Now, Boston is known as a pretty provincial town, and I wouldn’t argue that point. The city has an ardent fan base that defiantly defends its hometown teams. Tonight in fact the defending champions of the NHL, the Boston Bruins, are hosting a first round game 7 against the Washington Capitals, and believe me there are plenty of black and gold bespoked jerseys, banners, and flags jauntily proclaiming the faith up and down the city’s blustery avenues this afternoon. I’ve played hookey from school today, and, along with some aging teammates from my Sunday morning soccer league, I’m at the Copley Marriott sports bar, not for the hockey, but to watch Real Madrid contest Bayern Munich in the last leg of their Champion’s League semifinal. One of the great things about soccer is the game’s internationl appeal. People from all over the world play, watch, and appreciate the game. On that Sunday morning team out of Ipswich, MA, I’ve had the good fortune to play with guys from Russia, Sweden, Wales, Ireland, England, Iceland, Holland, Portugal, Romania, Italy, Greece, Brazil, Peru, Argentina, Ghana, Egypt, South Korea, Guatemala, Barbados, and Jamaica. (Speaking of Jamaica, Bob Marley was an avid soccer player himself. If you’ve any interest at all in his life or his music, I heartily recommend seeing the recent documentary entitled Marley. The film provides great insight into his life’s path and is loaded with entertaining characters.)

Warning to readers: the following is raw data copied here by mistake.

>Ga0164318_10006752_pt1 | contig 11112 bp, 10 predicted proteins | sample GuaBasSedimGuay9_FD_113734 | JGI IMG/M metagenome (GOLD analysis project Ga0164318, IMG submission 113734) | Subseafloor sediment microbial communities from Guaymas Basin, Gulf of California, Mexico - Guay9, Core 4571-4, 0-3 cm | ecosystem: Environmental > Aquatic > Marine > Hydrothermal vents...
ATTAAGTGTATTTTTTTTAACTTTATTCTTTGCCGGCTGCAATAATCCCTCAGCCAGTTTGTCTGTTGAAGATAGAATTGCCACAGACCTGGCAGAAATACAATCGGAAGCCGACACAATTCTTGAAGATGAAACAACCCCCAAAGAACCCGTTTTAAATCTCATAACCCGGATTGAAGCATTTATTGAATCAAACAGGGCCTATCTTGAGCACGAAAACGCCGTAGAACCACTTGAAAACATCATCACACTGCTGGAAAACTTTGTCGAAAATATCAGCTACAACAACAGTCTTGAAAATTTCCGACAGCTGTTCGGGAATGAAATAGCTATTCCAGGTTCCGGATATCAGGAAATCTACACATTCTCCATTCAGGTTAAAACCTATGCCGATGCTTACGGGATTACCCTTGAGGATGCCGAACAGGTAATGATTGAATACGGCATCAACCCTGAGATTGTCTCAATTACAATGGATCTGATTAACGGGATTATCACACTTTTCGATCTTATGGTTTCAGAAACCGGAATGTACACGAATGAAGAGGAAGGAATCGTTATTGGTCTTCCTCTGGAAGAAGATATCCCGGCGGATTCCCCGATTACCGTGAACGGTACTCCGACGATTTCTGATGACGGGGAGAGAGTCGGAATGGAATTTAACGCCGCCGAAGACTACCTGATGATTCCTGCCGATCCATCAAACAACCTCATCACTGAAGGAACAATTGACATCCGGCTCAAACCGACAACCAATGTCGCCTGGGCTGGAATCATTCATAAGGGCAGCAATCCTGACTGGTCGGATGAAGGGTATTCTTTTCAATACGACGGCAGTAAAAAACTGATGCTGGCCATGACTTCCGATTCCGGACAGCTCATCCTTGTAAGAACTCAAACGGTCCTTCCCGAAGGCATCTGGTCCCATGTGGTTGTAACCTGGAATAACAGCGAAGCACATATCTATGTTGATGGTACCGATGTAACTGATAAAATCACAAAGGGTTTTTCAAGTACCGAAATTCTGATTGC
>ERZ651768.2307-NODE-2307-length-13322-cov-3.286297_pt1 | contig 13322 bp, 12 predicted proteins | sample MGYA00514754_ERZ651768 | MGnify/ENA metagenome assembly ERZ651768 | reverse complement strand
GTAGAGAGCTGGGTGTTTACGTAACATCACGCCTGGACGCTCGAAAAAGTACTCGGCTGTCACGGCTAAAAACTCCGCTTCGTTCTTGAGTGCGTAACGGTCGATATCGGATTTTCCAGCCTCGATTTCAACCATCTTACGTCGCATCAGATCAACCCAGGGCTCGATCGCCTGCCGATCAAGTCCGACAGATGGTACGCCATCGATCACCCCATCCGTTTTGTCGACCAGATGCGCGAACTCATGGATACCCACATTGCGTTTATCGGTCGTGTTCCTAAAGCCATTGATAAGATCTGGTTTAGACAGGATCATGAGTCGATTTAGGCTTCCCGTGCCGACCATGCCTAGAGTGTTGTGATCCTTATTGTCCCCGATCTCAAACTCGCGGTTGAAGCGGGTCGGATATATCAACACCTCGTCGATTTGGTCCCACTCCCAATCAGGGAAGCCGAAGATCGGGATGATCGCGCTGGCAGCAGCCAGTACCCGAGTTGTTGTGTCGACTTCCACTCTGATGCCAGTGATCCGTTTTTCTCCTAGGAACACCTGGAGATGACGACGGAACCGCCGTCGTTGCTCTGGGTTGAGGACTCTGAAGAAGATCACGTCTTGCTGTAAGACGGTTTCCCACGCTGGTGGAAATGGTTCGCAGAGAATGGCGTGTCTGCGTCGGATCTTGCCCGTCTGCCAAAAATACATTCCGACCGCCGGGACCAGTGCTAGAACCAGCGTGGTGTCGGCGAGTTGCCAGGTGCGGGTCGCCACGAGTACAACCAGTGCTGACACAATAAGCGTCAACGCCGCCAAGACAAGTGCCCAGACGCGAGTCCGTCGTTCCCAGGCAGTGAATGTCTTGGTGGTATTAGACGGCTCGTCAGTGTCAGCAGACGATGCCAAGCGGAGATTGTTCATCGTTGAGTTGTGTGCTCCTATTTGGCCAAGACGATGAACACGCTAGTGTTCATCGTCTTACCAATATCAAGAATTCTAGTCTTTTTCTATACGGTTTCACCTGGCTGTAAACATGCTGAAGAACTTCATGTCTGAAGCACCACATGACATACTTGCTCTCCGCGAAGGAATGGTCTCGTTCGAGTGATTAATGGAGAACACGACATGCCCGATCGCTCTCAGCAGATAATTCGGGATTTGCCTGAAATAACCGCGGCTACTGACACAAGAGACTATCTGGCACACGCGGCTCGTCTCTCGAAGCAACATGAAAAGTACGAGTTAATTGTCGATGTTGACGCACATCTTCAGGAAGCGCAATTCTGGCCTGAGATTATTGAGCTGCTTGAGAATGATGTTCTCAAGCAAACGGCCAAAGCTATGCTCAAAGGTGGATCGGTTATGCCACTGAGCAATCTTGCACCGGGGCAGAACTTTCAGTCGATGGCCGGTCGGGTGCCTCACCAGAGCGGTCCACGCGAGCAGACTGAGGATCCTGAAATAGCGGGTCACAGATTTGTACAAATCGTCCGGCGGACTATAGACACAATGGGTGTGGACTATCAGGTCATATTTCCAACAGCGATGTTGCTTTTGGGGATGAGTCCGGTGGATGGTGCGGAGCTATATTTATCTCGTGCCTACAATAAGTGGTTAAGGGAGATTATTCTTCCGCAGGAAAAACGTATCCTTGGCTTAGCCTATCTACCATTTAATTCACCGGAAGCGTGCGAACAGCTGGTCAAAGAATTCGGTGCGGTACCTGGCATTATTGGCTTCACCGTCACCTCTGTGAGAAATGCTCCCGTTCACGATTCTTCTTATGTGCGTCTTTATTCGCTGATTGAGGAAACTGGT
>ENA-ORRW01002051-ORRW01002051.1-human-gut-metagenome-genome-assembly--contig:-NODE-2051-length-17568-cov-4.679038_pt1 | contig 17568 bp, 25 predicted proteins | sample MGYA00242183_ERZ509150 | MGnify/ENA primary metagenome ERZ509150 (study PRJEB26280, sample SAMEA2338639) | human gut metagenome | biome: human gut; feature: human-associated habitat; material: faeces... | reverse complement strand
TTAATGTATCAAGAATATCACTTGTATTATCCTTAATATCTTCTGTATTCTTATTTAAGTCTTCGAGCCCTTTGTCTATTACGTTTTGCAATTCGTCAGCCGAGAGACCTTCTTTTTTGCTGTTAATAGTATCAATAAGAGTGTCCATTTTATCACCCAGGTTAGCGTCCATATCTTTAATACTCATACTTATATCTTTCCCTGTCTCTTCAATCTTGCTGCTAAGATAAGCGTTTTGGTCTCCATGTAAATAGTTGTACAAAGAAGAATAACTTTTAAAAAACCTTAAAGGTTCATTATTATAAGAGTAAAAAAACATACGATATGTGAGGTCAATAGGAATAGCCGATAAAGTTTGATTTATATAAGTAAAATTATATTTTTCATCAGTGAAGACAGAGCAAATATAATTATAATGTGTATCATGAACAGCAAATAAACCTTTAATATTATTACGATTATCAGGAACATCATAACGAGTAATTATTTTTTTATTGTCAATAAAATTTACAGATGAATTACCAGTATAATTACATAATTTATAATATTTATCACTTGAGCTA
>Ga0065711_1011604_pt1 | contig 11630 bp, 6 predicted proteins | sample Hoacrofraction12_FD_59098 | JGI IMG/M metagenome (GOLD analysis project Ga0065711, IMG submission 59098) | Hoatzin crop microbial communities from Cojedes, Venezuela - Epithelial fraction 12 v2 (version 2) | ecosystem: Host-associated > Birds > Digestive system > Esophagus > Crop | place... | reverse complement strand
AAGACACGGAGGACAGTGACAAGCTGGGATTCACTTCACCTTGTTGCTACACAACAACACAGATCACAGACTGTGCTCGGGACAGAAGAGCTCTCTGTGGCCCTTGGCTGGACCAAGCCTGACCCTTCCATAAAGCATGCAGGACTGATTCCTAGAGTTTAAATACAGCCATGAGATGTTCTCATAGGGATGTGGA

On this particular Wednesday afternoon, the Back Bay hotel sports bar was packed with internationals. The Champions League semifinals have been compelling, with defending champion and odds-on favorite, FC Barcelona (and Argentine Lionel Messi) losing just the day before to a defensive and disciplined Chelsea squad from England. (Former US international Eric Wynalda wryly observed that “Chelsea basically parked the bus in front of the goal.”) Two feet behind our table sit four middle-aged men speaking Arabic and vigorously congratulating each other as the Portuguese star Cristiano Ronaldo’s penalty kick in the 14th minute puts Real ahead 2-0. To our right is a table populated with a dozen or so dark and attractive twenty-year-old men and women speaking Spanish. They erupt with joy when Dutchman Arjen Robben sneaks in his own penalty at minute 27 to bring Bayern back within one and tie the home and home series aggregate score at three apiece. Although playing in Madrid against one of the world’s best teams, Munich attacks confidently throughout the match and elicits voluble shouts of both hope and despair from our adjacent Spanish speakers. Why, our table wonders, would these Spaniards be cheering for the German club? Are they relatives of Bayern’s sauve striker Mario Gomez, whose father is from Grenada? Another 90 minutes of superlative soccer later, the two teams go to the dreaded penalty kicks. David Alaba from Austria, who’s had a great game, converts Munich’s first. Ronaldo, perhaps the second-best player in the world, misses! (keeper save). Gomez makes for Munich. The famous Kaka of Brazil also misses low left! (keeper save). 2-0 Munich. Madrid is in trouble. Then Real’s goalkeeper, the Spaniard Iker Casillas, bookends his Catalan teammate, Xabi Alonso’s (Mark Wahlberg’s skinny doppelganger?), converted kick with two clutch saves of his own. The slick Spanish international, Sergio Ramos, has a chance to knot it at two. He adjusts his headband and skies his kick into the twentieth row. Gasps and moans from viewers of every ethnic persuasion. German international, Bastian Schweinsteiger, now has a chance to send Munich back home for the final. Cooly, with no extraneous movement, the rugged, blond German slams his shot into the back of the net for victory. I approach the celebrating Spaniards at their table. “Why Munich?” I ask a beautiful young woman with rebellious black eyes and straight black hair. “Why Madrid?” she responds reprovingly with the telling lisp of a Barcelona native. “If there will be no Barca, then there will be no Madrid,” she contends. Her handsome friends resound in cheer. I can’t wait for June, Euro 2012, and more international encounters.
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